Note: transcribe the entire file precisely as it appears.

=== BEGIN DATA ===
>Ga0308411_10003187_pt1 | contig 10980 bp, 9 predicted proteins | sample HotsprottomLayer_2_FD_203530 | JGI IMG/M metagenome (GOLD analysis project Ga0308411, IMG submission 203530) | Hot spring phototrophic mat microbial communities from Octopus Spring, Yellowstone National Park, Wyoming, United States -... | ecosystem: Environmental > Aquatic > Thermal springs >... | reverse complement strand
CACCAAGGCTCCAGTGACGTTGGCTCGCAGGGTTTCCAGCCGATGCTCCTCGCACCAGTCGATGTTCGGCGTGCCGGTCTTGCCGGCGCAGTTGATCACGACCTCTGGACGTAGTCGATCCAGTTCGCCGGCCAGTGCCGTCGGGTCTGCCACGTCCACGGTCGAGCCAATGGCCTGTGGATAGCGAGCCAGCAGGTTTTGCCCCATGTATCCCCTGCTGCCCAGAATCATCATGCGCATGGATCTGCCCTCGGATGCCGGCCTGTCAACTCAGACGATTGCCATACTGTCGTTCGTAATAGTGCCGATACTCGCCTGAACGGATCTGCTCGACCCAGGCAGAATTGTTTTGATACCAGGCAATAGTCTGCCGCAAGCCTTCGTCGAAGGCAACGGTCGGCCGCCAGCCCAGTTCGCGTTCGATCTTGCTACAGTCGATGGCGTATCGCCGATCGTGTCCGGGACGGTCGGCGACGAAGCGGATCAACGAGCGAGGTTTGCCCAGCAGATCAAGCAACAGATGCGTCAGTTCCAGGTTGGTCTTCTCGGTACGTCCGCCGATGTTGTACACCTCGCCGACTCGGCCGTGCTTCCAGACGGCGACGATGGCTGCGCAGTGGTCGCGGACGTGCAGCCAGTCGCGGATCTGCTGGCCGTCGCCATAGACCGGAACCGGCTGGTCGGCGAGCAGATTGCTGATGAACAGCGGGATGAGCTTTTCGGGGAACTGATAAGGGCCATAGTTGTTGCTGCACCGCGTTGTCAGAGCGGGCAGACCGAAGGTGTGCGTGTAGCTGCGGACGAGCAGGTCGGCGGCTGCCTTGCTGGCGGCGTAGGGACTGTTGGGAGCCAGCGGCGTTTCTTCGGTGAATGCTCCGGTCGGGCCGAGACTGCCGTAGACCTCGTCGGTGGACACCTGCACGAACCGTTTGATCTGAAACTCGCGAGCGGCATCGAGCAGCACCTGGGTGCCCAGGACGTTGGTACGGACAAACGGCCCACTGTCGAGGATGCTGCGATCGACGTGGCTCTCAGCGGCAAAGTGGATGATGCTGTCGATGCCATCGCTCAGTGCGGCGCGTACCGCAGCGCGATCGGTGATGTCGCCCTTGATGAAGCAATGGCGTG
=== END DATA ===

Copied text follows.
>Ga0308411_10003187_pt1 | contig 10980 bp, 9 predicted proteins | sample HotsprottomLayer_2_FD_203530 | JGI IMG/M metagenome (GOLD analysis project Ga0308411, IMG submission 203530) | Hot spring phototrophic mat microbial communities from Octopus Spring, Yellowstone National Park, Wyoming, United States -... | ecosystem: Environmental > Aquatic > Thermal springs >... | reverse complement strand
CACCAAGGCTCCAGTGACGTTGGCTCGCAGGGTTTCCAGCCGATGCTCCTCGCACCAGTCGATGTTCGGCGTGCCGGTCTTGCCGGCGCAGTTGATCACGACCTCTGGACGTAGTCGATCCAGTTCGCCGGCCAGTGCCGTCGGGTCTGCCACGTCCACGGTCGAGCCAATGGCCTGTGGATAGCGAGCCAGCAGGTTTTGCCCCATGTATCCCCTGCTGCCCAGAATCATCATGCGCATGGATCTGCCCTCGGATGCCGGCCTGTCAACTCAGACGATTGCCATACTGTCGTTCGTAATAGTGCCGATACTCGCCTGAACGGATCTGCTCGACCCAGGCAGAATTGTTTTGATACCAGGCAATAGTCTGCCGCAAGCCTTCGTCGAAGGCAACGGTCGGCCGCCAGCCCAGTTCGCGTTCGATCTTGCTACAGTCGATGGCGTATCGCCGATCGTGTCCGGGACGGTCGGCGACGAAGCGGATCAACGAGCGAGGTTTGCCCAGCAGATCAAGCAACAGATGCGTCAGTTCCAGGTTGGTCTTCTCGGTACGTCCGCCGATGTTGTACACCTCGCCGACTCGGCCGTGCTTCCAGACGGCGACGATGGCTGCGCAGTGGTCGCGGACGTGCAGCCAGTCGCGGATCTGCTGGCCGTCGCCATAGACCGGAACCGGCTGGTCGGCGAGCAGATTGCTGATGAACAGCGGGATGAGCTTTTCGGGGAACTGATAAGGGCCATAGTTGTTGCTGCACCGCGTTGTCAGAGCGGGCAGACCGAAGGTGTGCGTGTAGCTGCGGACGAGCAGGTCGGCGGCTGCCTTGCTGGCGGCGTAGGGACTGTTGGGAGCCAGCGGCGTTTCTTCGGTGAATGCTCCGGTCGGGCCGAGACTGCCGTAGACCTCGTCGGTGGACACCTGCACGAACCGTTTGATCTGAAACTCGCGAGCGGCATCGAGCAGCACCTGGGTGCCCAGGACGTTGGTACGGACAAACGGCCCACTGTCGAGGATGCTGCGATCGACGTGGCTCTCAGCGGCAAAGTGGATGATGCTGTCGATGCCATCGCTCAGTGCGGCGCGTACCGCAGCGCGATCGGTGATGTCGCCCTTGATGAAGCAATGGCGTG